First Published on Soccerex
Business of Soccer’s Entrepreneurship Series examines individuals and companies that transformed their passion into their profession through entrepreneurship. The first installment of the series looks at Bumpy Pitch, a clothing label anchored by its partner site, The Original Winger, both of which deliver American soccer culture and identity to consumers across the world. Business of Soccer traveled to Downtown Los Angeles to meet up with Bumpy Pitch Co-Founder, Ben Hooper, to take a closer look.
History + Operations
Founded in the early 2000s, the Bumpy Pitch Family is operated entirely out of Los Angeles, California, from strategy and planning to production and logistics. The network of companies consists of Bumpy Pitch, a clothing label, The Original Winger, a pop-culture/soccer blog, and 90+, a newly formed soccer marketing unit designed to offer the Company’s experience and understanding of the soccer market to corporations and other third-parties. It’s a tightly knit operation spearheaded by Ben Hooper, Brian Dunseth, and Stevland Turner, friends and teammates from their high school and college days, with various levels of experience and interaction with the world’s game.
Operations began with Bumpy Pitch, a clothing label that sells off-the-field apparel in the form of comfortable, simple, and stylish apparel. In a Bumpy Pitch tee, you can expect that vintage feel you might have from a shirt you’ve had for years. Every piece is subtly inspired by the culture and history of the game without screaming out an affiliation with the sport. It’s an approach that yields a smart product, which appeals to a broad audience based on its design, fit, and comfort, but with a deeper meaning based on its inspiration rooted in soccer. Bumpy Pitch’s aesthetic widens its customer range beyond just the soccer crowd; you don’t have to like soccer to like Bumpy Pitch gear.
The rise of Bumpy Pitch is a feel-good story, encouraging, and a little bit unconventional. It began with an idea in 2004 to start a clothing label. In my sit-down with Ben Hooper, one of the founding fathers of Bumpy Pitch, he described how growing up in Southern California, his teammates would play a game of pickup, and change into surf or skateboarding apparel afterwards. There was nothing in the marketplace that reflected their identity as American soccer players, a challenge to which many soccer fans in America can relate while growing up in the 80s and 90s, when the sport was often out of the spotlight. It’s this void that ultimately brought Bumpy Pitch to life. By 2008, the Company released their first collection, featuring approximately 12 shirts revolving around the now defunct North American Soccer League, and heritage teams like Bethlehem Steel FC.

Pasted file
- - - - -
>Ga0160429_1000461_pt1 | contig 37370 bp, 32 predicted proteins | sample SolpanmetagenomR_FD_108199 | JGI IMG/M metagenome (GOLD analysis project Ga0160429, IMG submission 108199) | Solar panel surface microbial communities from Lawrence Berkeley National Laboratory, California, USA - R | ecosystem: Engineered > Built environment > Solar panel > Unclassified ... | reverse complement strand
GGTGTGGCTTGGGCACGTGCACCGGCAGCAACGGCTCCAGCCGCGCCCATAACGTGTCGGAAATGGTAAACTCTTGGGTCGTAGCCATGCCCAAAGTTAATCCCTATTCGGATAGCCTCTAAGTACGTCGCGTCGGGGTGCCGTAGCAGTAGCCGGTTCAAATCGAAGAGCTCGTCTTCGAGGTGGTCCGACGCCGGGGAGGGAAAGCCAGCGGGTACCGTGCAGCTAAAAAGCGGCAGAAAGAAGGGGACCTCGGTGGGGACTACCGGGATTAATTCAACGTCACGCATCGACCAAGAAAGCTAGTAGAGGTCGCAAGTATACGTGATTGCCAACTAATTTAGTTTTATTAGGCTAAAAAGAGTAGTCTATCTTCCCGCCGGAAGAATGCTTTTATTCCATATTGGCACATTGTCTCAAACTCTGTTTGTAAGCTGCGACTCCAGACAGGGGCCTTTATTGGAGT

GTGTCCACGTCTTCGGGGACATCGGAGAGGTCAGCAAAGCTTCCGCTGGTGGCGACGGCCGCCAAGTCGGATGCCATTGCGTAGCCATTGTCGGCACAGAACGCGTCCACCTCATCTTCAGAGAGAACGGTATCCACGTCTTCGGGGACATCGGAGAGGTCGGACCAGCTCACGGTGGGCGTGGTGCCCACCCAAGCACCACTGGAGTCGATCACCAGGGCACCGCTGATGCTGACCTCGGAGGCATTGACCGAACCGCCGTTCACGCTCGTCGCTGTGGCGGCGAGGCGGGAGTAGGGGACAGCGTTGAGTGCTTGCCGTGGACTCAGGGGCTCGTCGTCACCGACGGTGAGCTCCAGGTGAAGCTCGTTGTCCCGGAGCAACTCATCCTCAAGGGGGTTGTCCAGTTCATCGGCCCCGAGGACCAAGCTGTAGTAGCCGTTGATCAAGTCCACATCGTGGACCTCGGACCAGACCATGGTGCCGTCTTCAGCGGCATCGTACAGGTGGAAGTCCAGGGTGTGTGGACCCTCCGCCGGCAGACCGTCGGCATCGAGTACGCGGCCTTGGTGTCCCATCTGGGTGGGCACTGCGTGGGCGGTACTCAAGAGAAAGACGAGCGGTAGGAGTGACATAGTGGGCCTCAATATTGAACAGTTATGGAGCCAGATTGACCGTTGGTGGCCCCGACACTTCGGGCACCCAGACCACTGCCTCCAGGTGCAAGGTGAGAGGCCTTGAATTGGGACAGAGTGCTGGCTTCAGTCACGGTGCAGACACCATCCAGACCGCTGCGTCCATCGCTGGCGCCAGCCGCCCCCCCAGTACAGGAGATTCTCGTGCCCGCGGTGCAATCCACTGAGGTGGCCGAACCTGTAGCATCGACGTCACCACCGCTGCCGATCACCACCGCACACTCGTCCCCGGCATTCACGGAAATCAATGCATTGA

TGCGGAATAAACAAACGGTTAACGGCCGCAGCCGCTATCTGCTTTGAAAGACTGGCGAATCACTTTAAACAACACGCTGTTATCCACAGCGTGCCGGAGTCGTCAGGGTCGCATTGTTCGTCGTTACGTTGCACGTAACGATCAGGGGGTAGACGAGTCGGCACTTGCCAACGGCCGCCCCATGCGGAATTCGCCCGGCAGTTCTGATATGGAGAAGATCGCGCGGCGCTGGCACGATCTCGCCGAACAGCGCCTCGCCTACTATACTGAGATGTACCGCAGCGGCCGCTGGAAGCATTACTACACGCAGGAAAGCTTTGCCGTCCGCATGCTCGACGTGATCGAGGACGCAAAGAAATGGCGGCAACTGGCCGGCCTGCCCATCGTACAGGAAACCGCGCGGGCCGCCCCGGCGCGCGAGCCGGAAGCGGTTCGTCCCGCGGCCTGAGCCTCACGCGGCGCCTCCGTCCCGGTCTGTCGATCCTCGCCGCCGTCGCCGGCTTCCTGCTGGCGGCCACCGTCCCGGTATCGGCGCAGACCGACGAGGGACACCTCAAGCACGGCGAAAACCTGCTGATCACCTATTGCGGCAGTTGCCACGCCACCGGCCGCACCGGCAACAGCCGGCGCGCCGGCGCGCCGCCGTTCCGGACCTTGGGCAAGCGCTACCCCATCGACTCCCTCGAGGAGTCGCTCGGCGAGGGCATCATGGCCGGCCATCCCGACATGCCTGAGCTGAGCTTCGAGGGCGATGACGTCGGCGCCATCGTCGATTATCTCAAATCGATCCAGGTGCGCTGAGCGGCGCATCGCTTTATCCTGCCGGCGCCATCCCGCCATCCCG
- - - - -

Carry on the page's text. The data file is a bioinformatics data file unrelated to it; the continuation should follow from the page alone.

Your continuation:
From an operations perspective, design is conducted almost entirely in-house with the exceptions of collaborations with companies like Nike, Port LBC, and WeSC. As noted above, the owner-operators are small in number, but the Company enlists the services of 5-6 freelance artists, as well as a few clothing services that perform their screen printing and vintage treatment. Through their long-running relationships and rapport with these entities and freelancers, Bumpy Pitch has established a tremendous asset in creating a team that can turn an idea into a product with a quick turnaround. It’s a great entrepreneurial strategy which minimizes costs and overhead by only paying for what is needed à-la-carte, while still having their business partners at their service, ready to act quickly, deliver, and manage a global sales base.
Growth & Brand Awareness
In addition to creating a great product, the Company possesses a structure and simplicity that allows its moving parts to align and drive revenue, build the brand, and expand the Company’s reach. It is an essential element to the Company’s success and a model for start-ups in any market.
Just after Bumpy Pitch’s launch, The Original Winger, the Company’s blog, soon emerged as a natural extension of the clothing label and, over time, established itself as one of the leading voices in American soccer culture. At its core, The Original Winger is a soccer blog, infused with pop-culture references in style, music, and art.
On any given day, you might see Major League Soccer weekend highlights, followed by a feature of a new Jay-Z song, a peek into the release of an upcoming pair of Nike cleats, and the latest US Men’s National Team news. It’s a one-stop shop for soccer fans to stay in touch with a variety of their interests. While the clothing label was growing and expanding a customer base, The Original Winger helped spread the ideals of Bumpy Pitch, all while attracting customers based on their content offering.